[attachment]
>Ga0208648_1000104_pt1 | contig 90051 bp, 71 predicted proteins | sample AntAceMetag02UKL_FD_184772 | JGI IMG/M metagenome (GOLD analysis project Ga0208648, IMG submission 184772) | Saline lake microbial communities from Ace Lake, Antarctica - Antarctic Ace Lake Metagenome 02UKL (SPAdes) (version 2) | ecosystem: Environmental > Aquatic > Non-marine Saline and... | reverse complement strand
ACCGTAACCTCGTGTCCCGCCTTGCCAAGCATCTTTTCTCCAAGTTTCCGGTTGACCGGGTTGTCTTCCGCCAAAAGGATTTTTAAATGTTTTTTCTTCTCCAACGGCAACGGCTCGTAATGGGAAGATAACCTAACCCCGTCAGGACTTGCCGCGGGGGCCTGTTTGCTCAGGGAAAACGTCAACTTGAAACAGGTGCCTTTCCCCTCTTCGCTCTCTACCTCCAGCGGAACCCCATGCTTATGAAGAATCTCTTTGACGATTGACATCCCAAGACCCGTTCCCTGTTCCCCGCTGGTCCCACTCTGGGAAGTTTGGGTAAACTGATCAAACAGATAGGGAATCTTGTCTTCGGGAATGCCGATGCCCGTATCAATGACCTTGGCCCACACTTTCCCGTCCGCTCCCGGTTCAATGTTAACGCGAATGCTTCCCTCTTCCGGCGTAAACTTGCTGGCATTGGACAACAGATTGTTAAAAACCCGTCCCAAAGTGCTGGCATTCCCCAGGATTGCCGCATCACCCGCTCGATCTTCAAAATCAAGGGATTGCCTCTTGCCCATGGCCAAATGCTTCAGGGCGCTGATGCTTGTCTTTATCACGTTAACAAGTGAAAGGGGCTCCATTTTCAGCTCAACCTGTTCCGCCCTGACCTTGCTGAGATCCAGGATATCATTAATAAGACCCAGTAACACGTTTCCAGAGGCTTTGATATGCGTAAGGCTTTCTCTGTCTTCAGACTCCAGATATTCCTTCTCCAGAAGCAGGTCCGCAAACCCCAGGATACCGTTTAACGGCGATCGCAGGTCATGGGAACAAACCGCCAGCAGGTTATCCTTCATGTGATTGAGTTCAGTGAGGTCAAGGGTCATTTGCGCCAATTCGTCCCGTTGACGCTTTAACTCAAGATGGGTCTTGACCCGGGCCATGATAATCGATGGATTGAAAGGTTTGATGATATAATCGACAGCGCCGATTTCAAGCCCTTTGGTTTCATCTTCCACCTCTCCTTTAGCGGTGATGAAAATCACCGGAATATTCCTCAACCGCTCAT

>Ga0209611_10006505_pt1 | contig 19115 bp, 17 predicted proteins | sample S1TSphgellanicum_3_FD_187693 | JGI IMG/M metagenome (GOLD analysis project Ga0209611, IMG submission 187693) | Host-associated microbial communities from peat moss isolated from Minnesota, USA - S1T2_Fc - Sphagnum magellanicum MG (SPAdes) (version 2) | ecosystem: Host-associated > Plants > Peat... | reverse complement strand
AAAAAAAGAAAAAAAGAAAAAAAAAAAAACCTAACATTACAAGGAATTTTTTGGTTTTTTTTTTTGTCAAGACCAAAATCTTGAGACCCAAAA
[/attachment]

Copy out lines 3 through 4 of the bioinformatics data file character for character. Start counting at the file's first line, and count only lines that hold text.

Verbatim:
>Ga0209611_10006505_pt1 | contig 19115 bp, 17 predicted proteins | sample S1TSphgellanicum_3_FD_187693 | JGI IMG/M metagenome (GOLD analysis project Ga0209611, IMG submission 187693) | Host-associated microbial communities from peat moss isolated from Minnesota, USA - S1T2_Fc - Sphagnum magellanicum MG (SPAdes) (version 2) | ecosystem: Host-associated > Plants > Peat... | reverse complement strand
AAAAAAAGAAAAAAAGAAAAAAAAAAAAACCTAACATTACAAGGAATTTTTTGGTTTTTTTTTTTGTCAAGACCAAAATCTTGAGACCCAAAA